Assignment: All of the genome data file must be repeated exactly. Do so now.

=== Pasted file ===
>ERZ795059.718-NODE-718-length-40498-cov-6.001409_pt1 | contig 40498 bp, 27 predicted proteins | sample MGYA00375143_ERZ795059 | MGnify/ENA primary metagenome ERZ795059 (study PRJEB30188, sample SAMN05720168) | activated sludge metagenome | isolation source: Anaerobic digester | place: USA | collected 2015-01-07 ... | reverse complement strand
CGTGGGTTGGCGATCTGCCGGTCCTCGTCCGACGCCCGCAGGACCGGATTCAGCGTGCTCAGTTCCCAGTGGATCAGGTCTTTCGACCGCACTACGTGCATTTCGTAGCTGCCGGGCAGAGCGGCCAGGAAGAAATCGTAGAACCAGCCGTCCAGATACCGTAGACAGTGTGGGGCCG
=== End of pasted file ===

>ERZ795059.718-NODE-718-length-40498-cov-6.001409_pt1 | contig 40498 bp, 27 predicted proteins | sample MGYA00375143_ERZ795059 | MGnify/ENA primary metagenome ERZ795059 (study PRJEB30188, sample SAMN05720168) | activated sludge metagenome | isolation source: Anaerobic digester | place: USA | collected 2015-01-07 ... | reverse complement strand
CGTGGGTTGGCGATCTGCCGGTCCTCGTCCGACGCCCGCAGGACCGGATTCAGCGTGCTCAGTTCCCAGTGGATCAGGTCTTTCGACCGCACTACGTGCATTTCGTAGCTGCCGGGCAGAGCGGCCAGGAAGAAATCGTAGAACCAGCCGTCCAGATACCGTAGACAGTGTGGGGCCG